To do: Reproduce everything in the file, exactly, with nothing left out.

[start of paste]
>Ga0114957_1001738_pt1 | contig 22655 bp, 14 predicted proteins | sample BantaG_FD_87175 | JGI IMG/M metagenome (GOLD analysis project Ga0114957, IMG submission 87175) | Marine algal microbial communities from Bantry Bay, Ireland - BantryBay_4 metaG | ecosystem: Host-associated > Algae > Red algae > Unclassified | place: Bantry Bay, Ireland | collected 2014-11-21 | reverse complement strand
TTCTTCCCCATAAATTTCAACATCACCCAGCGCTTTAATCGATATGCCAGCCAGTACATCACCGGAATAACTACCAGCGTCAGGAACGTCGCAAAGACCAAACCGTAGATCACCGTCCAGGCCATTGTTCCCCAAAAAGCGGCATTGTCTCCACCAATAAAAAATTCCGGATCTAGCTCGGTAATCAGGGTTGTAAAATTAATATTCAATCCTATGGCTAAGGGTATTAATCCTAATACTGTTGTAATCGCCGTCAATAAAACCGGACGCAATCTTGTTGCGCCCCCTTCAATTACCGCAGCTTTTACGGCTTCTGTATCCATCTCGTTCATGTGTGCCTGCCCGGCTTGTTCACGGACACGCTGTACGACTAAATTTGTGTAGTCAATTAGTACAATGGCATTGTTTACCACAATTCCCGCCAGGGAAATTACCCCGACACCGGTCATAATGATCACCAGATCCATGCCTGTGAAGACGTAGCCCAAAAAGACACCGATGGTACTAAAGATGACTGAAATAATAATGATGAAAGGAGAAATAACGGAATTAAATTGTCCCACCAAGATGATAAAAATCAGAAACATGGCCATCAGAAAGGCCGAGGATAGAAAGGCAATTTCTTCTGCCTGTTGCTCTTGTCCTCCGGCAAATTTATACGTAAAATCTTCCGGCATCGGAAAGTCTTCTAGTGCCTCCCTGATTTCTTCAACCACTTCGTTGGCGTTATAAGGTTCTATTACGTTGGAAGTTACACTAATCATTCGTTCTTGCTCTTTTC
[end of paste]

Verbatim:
>Ga0114957_1001738_pt1 | contig 22655 bp, 14 predicted proteins | sample BantaG_FD_87175 | JGI IMG/M metagenome (GOLD analysis project Ga0114957, IMG submission 87175) | Marine algal microbial communities from Bantry Bay, Ireland - BantryBay_4 metaG | ecosystem: Host-associated > Algae > Red algae > Unclassified | place: Bantry Bay, Ireland | collected 2014-11-21 | reverse complement strand
TTCTTCCCCATAAATTTCAACATCACCCAGCGCTTTAATCGATATGCCAGCCAGTACATCACCGGAATAACTACCAGCGTCAGGAACGTCGCAAAGACCAAACCGTAGATCACCGTCCAGGCCATTGTTCCCCAAAAAGCGGCATTGTCTCCACCAATAAAAAATTCCGGATCTAGCTCGGTAATCAGGGTTGTAAAATTAATATTCAATCCTATGGCTAAGGGTATTAATCCTAATACTGTTGTAATCGCCGTCAATAAAACCGGACGCAATCTTGTTGCGCCCCCTTCAATTACCGCAGCTTTTACGGCTTCTGTATCCATCTCGTTCATGTGTGCCTGCCCGGCTTGTTCACGGACACGCTGTACGACTAAATTTGTGTAGTCAATTAGTACAATGGCATTGTTTACCACAATTCCCGCCAGGGAAATTACCCCGACACCGGTCATAATGATCACCAGATCCATGCCTGTGAAGACGTAGCCCAAAAAGACACCGATGGTACTAAAGATGACTGAAATAATAATGATGAAAGGAGAAATAACGGAATTAAATTGTCCCACCAAGATGATAAAAATCAGAAACATGGCCATCAGAAAGGCCGAGGATAGAAAGGCAATTTCTTCTGCCTGTTGCTCTTGTCCTCCGGCAAATTTATACGTAAAATCTTCCGGCATCGGAAAGTCTTCTAGTGCCTCCCTGATTTCTTCAACCACTTCGTTGGCGTTATAAGGTTCTATTACGTTGGAAGTTACACTAATCATTCGTTCTTGCTCTTTTC